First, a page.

Schmacko
Sep 18, 2011 rated it it was amazing  ·  review of another edition
This book of short Irish stories is beautiful in its subtlety. Keegan doesn’t pander to her readers by explaining too much, about the culture or the meaning of these enigmatic, ethereal stories. Each tale leaves the reader to think about what happens next to the characters. It’s a thrilling, gentle Irish writing and an absolute pleasure to sink into.
A. Mary
Feb 03, 2012 rated it really liked it  ·  review of another edition
Keegan does not neatly package endings, instead leaving the lives of her well-drawn characters open to move along into whatever might come next. Her stories show that a priest is also a man, that a woman can be bold, that a man can drink a farm, that a story can be revenge. She has a gift for the telling line.
Cathleen
Two years after I've read this book, I still remember lines and images from Claire Keegan's writing....It was one of the most lyrical reading experiences I've ever had. Her short stories stand up there with Chekhov's and Trevor's.
Little Bukowski
My fiancé gave this book to me to read in England whilst he was at work. Best lil gift he ever gave me - a new favorite author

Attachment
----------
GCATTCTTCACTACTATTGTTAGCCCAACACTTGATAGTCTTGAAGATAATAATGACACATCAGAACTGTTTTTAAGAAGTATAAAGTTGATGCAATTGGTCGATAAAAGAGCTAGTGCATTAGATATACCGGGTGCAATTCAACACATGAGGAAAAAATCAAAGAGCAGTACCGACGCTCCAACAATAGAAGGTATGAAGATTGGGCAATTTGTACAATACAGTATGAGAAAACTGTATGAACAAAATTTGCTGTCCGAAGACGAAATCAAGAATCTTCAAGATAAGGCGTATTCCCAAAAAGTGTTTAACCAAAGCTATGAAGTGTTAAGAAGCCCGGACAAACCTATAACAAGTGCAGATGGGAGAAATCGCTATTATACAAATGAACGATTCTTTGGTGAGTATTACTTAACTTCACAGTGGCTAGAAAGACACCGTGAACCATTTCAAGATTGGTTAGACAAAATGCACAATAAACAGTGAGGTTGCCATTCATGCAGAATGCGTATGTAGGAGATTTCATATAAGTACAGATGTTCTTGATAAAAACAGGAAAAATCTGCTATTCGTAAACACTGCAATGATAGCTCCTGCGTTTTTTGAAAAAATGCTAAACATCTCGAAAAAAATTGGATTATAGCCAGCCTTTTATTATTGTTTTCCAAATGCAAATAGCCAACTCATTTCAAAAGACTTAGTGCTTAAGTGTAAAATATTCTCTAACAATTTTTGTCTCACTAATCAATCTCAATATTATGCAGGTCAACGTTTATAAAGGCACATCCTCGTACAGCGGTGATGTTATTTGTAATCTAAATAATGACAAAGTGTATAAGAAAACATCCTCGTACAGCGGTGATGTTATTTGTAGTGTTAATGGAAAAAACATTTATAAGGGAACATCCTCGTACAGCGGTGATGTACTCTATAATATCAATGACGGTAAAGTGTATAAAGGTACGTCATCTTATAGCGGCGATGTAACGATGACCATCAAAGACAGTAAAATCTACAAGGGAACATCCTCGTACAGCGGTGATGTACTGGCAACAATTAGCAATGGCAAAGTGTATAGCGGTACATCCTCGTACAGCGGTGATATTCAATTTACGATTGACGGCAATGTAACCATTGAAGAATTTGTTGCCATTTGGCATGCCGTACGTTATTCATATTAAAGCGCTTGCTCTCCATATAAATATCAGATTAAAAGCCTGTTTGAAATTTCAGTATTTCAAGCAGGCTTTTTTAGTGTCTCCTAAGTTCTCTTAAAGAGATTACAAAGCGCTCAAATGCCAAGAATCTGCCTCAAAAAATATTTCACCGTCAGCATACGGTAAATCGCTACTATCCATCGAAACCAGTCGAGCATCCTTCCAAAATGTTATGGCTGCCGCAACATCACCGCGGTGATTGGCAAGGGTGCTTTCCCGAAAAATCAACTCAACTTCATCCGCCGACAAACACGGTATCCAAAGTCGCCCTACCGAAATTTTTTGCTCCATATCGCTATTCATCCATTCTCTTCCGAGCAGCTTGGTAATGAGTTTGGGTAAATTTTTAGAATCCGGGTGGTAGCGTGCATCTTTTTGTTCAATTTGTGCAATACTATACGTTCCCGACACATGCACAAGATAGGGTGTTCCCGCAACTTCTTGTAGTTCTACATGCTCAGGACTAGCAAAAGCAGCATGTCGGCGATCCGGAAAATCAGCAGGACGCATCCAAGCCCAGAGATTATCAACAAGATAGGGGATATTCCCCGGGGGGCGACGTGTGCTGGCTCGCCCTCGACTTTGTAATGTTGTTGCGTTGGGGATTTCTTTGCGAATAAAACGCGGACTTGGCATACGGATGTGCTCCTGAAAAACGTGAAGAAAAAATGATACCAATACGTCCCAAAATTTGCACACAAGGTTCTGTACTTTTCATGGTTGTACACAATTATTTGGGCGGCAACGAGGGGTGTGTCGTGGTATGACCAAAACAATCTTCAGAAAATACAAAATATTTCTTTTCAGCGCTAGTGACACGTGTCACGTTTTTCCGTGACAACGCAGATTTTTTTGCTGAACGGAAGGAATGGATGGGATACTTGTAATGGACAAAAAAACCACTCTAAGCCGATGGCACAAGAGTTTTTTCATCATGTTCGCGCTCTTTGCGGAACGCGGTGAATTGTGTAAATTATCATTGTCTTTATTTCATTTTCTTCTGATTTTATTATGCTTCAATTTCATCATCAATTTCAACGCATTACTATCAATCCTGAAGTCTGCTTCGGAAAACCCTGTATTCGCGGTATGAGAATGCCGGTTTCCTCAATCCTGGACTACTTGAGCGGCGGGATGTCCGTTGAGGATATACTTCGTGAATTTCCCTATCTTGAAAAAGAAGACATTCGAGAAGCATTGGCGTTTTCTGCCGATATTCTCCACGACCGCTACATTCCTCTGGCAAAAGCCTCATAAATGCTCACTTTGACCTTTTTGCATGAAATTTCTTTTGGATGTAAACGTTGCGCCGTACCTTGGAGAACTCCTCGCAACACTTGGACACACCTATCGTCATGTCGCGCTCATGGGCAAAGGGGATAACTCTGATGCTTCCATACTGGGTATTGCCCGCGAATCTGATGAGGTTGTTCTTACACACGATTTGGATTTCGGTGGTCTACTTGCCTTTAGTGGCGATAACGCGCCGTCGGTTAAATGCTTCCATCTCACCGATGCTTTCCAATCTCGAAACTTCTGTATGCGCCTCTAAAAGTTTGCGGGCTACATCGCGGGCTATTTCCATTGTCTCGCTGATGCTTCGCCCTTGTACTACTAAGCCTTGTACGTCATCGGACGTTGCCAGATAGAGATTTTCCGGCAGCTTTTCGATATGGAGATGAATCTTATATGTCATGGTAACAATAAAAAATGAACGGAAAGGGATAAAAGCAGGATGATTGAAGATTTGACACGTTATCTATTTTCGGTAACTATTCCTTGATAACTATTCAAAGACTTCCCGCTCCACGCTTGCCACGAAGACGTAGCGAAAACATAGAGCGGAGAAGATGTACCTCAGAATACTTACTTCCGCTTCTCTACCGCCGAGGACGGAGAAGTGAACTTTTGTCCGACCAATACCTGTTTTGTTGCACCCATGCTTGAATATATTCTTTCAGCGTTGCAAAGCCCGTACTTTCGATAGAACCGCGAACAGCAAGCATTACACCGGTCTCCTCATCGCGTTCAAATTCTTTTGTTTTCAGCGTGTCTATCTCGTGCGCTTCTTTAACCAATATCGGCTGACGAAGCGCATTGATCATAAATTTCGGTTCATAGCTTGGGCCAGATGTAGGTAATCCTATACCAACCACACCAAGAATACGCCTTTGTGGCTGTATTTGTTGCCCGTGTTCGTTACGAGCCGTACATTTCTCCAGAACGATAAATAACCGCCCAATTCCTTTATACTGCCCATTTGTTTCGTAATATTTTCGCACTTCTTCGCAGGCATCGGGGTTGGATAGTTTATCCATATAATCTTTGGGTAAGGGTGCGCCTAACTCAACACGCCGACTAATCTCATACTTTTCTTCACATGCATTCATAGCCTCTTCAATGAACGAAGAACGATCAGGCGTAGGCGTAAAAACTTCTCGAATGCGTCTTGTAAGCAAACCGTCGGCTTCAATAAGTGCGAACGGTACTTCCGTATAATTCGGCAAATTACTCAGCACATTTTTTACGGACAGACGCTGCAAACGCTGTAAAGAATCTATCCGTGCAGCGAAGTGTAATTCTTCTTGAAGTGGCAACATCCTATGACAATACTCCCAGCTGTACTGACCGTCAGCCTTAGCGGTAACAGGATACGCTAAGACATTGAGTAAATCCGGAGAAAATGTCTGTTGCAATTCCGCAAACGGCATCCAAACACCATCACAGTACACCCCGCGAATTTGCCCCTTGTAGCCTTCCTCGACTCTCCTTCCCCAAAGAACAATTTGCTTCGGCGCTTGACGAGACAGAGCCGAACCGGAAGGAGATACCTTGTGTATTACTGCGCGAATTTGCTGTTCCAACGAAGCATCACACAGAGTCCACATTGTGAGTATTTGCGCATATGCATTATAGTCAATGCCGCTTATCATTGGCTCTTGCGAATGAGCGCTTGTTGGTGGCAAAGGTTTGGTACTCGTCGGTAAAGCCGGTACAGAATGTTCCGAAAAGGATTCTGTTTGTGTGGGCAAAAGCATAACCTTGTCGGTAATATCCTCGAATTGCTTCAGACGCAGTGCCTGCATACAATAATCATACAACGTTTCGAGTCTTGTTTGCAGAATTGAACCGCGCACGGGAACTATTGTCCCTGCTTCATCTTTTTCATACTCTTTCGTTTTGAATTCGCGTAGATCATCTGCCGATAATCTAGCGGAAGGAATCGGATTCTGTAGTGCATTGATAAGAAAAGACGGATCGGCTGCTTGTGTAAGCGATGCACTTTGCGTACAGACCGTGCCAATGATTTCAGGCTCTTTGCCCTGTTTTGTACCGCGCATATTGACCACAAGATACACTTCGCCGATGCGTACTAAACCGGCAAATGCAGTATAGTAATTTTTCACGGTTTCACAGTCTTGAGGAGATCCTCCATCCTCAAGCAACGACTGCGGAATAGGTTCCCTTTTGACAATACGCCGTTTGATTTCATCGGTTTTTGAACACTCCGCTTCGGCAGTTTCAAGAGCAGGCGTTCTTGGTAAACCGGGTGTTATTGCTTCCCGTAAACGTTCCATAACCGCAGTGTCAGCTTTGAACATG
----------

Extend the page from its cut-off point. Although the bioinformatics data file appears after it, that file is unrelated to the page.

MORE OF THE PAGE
This book is amazing for rainy days spent in little cozy beds, holed up in a cottage out in the woods.
Kataline
Jun 13, 2017 rated it really liked it  ·  review of another edition
«La mort lente et douloureuse» est la nouvelle qui m'a le plus transporté dans ce recueil. L'ambiance de solitude, de nature irlandaise, de bain chaud et de mer m'a séduite.
Anita
Jun 10, 2017 rated it liked it  ·  review of another edition
Prose is not my cup of tea... good writing just the same
Martha
Jun 16, 2017 rated it it was amazing  ·  review of another edition
Beautiful stories that stick in your mind for weeks and months after finishing.
Kat
Nov 10, 2014 rated it it was amazing  ·  review of another edition
Claire Keegan “Walk the Blue Fields”

The central idea of Claire Keegan’s stories is family relationship. Parents-children relationship is the first relationship even before one is born. People spend their whole lives to learn how to deal with this particular relationship. It seems easy to maintain the relationship but it is actually complicated. Claire Keegan’s stories emphasize on the complexity of parents-children relationship.

In the story of “The Parting Gift”, the daughter had to leave home t
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Koroviev

Most of the stories in this collection are so beautiful that I don't quite have the right words to praise them. A few weeks, and a few re-readings later, I realized that what I find particularly fascinating about her writing is:

a) The use of landscape - there is this usual use to describe the place. She talks of the trees and the shrubs, the birds and the skies and the seas. We visualize the landscape. In addition to this, she also uses the landscape as a metaphor or sometimes as substitute for
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Victor Carson
Apr 22, 2012 rated it really liked it  ·  review of another edition
Shelves: short-stories